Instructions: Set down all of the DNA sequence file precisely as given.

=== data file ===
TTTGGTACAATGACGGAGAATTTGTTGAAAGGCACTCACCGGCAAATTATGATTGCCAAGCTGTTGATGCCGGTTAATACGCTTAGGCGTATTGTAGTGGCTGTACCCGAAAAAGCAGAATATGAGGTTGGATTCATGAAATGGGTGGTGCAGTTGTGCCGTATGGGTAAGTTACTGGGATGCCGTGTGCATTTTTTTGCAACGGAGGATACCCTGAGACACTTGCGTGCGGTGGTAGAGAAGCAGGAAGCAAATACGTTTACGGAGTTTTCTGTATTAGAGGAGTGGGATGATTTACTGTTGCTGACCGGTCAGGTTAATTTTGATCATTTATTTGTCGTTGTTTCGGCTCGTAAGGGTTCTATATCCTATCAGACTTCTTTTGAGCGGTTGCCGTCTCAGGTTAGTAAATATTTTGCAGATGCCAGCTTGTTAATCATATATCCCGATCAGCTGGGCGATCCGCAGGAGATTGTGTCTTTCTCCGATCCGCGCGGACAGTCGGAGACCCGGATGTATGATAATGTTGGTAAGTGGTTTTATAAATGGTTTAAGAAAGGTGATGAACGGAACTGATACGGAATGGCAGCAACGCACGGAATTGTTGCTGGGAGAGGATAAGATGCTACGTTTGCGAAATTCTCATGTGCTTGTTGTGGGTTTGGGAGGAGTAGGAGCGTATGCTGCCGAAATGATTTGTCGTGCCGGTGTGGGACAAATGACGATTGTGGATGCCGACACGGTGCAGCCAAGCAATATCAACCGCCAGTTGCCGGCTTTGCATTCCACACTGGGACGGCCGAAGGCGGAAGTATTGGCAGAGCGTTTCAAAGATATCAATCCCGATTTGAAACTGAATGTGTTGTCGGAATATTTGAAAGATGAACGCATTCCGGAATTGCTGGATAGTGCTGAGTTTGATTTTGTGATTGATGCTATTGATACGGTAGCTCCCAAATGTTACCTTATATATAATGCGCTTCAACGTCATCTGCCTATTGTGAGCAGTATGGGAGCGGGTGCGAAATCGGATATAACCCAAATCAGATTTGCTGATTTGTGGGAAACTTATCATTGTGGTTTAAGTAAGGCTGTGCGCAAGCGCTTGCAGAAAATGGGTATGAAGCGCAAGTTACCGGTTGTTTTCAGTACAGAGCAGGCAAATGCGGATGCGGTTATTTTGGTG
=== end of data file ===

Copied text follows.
TTTGGTACAATGACGGAGAATTTGTTGAAAGGCACTCACCGGCAAATTATGATTGCCAAGCTGTTGATGCCGGTTAATACGCTTAGGCGTATTGTAGTGGCTGTACCCGAAAAAGCAGAATATGAGGTTGGATTCATGAAATGGGTGGTGCAGTTGTGCCGTATGGGTAAGTTACTGGGATGCCGTGTGCATTTTTTTGCAACGGAGGATACCCTGAGACACTTGCGTGCGGTGGTAGAGAAGCAGGAAGCAAATACGTTTACGGAGTTTTCTGTATTAGAGGAGTGGGATGATTTACTGTTGCTGACCGGTCAGGTTAATTTTGATCATTTATTTGTCGTTGTTTCGGCTCGTAAGGGTTCTATATCCTATCAGACTTCTTTTGAGCGGTTGCCGTCTCAGGTTAGTAAATATTTTGCAGATGCCAGCTTGTTAATCATATATCCCGATCAGCTGGGCGATCCGCAGGAGATTGTGTCTTTCTCCGATCCGCGCGGACAGTCGGAGACCCGGATGTATGATAATGTTGGTAAGTGGTTTTATAAATGGTTTAAGAAAGGTGATGAACGGAACTGATACGGAATGGCAGCAACGCACGGAATTGTTGCTGGGAGAGGATAAGATGCTACGTTTGCGAAATTCTCATGTGCTTGTTGTGGGTTTGGGAGGAGTAGGAGCGTATGCTGCCGAAATGATTTGTCGTGCCGGTGTGGGACAAATGACGATTGTGGATGCCGACACGGTGCAGCCAAGCAATATCAACCGCCAGTTGCCGGCTTTGCATTCCACACTGGGACGGCCGAAGGCGGAAGTATTGGCAGAGCGTTTCAAAGATATCAATCCCGATTTGAAACTGAATGTGTTGTCGGAATATTTGAAAGATGAACGCATTCCGGAATTGCTGGATAGTGCTGAGTTTGATTTTGTGATTGATGCTATTGATACGGTAGCTCCCAAATGTTACCTTATATATAATGCGCTTCAACGTCATCTGCCTATTGTGAGCAGTATGGGAGCGGGTGCGAAATCGGATATAACCCAAATCAGATTTGCTGATTTGTGGGAAACTTATCATTGTGGTTTAAGTAAGGCTGTGCGCAAGCGCTTGCAGAAAATGGGTATGAAGCGCAAGTTACCGGTTGTTTTCAGTACAGAGCAGGCAAATGCGGATGCGGTTATTTTGGTG